First, it means more local food and improved nutrition. Then there’s the economic benefit to local growers and entrepreneurs. And those are just the most obvious benefits.  It can also become a job training opportunity, where people learn about growing, selling and distributing produce.  Specific types of produce can be sold in different ethnic enclaves.  Depending upon the regulations, residents can bring their own produce to sell at the small market.  Because they can be set up and down faster, markets can open after work hours, so people can buy food as they come home.  They might even deter crime in some areas, just because they bring people to the street and give kids jobs.

Outside of the Minneapolis example, these types of little markets have been established in Detroit as it expands its urban farming programs.  And small produce stands have been started by Foodlink in Rochester.  An interesting turn is an effort by the Pritikin Research Foundation to encourage fast food companies to offer mini farmers markets in their parking lots.  Canada also has a similar set up around British Columbia called pocket markets.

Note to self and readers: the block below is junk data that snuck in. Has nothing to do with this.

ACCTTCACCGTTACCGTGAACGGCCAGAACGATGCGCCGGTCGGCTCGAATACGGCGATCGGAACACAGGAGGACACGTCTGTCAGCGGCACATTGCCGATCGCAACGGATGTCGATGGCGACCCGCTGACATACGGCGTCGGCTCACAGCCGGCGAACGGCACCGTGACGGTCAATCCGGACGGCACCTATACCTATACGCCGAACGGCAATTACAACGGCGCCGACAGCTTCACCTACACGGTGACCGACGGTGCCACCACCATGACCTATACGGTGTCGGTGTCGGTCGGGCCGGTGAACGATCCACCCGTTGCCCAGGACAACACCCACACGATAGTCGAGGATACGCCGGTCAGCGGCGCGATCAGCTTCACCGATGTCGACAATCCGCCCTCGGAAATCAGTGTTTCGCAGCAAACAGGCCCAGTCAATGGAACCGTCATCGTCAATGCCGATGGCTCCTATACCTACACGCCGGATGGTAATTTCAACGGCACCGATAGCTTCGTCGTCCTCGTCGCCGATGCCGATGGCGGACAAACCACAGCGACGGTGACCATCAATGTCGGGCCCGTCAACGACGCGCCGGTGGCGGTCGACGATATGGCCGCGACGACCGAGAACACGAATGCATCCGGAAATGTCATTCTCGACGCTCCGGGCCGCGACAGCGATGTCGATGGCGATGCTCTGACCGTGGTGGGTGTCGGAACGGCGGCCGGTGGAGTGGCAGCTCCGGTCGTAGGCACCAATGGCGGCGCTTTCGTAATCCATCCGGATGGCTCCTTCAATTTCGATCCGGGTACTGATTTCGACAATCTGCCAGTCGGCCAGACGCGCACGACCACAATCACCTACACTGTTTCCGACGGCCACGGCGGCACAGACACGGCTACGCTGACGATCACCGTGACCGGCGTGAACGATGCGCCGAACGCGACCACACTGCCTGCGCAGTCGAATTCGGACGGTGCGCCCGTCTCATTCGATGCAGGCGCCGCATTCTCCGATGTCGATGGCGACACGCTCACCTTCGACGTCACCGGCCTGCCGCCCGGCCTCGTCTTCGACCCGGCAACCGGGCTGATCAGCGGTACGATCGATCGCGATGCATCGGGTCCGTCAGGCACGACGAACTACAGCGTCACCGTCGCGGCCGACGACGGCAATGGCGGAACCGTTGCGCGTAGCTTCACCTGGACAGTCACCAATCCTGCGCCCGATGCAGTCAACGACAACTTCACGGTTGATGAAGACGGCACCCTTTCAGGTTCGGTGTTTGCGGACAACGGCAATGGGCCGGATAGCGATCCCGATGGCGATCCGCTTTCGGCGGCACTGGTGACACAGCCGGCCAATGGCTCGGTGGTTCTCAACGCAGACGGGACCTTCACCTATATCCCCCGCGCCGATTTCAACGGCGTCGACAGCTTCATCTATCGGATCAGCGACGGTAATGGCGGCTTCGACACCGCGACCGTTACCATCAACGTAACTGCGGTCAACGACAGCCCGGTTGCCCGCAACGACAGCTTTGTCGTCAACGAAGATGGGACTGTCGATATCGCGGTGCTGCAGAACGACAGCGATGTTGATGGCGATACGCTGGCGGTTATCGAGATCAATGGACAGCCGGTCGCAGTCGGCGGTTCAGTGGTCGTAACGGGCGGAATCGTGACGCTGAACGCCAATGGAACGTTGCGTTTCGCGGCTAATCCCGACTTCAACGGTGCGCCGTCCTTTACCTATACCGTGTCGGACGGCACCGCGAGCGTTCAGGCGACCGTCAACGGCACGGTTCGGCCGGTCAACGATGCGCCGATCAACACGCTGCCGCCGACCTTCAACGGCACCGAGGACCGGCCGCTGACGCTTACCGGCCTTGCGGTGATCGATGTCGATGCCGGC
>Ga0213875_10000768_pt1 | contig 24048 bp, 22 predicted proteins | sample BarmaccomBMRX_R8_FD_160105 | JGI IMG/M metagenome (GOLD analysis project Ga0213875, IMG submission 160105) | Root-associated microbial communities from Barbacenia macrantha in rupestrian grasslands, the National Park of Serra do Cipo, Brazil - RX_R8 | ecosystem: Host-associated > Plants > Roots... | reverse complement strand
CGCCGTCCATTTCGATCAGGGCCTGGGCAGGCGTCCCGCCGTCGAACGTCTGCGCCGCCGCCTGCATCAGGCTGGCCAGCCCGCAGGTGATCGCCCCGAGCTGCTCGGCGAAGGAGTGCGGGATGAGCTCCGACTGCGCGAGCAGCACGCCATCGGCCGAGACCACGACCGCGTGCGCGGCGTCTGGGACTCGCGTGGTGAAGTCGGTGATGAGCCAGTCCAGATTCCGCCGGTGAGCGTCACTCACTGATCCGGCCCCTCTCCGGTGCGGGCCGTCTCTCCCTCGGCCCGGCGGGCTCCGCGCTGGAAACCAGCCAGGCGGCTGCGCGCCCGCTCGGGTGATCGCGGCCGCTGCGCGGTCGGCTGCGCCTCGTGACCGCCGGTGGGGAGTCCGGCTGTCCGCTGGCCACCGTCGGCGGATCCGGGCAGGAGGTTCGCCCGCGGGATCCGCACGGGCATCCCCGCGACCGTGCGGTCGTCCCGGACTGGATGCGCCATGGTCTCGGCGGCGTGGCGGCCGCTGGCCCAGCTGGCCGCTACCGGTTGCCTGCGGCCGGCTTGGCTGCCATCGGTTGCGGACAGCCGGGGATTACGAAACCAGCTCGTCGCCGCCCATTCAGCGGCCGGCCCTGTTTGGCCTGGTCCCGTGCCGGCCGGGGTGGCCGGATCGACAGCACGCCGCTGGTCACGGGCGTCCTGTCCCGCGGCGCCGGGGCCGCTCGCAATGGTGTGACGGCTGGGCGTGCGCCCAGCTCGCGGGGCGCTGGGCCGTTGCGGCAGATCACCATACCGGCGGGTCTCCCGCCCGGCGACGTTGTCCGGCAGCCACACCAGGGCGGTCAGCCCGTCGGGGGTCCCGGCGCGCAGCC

In order to bring more of these markets to low-income communities, cities would have to streamline their permit process to allow these smaller markets to be established (a cheaper and faster process).  In Minneapolis, they established regulations for a “local produce market” permit.  There would also have to be more Farmers Market Nutrition Program coupons distributed instead of the SNAP/ EBT benefits cards, since accepting the cards requires a more extensive wireless set up.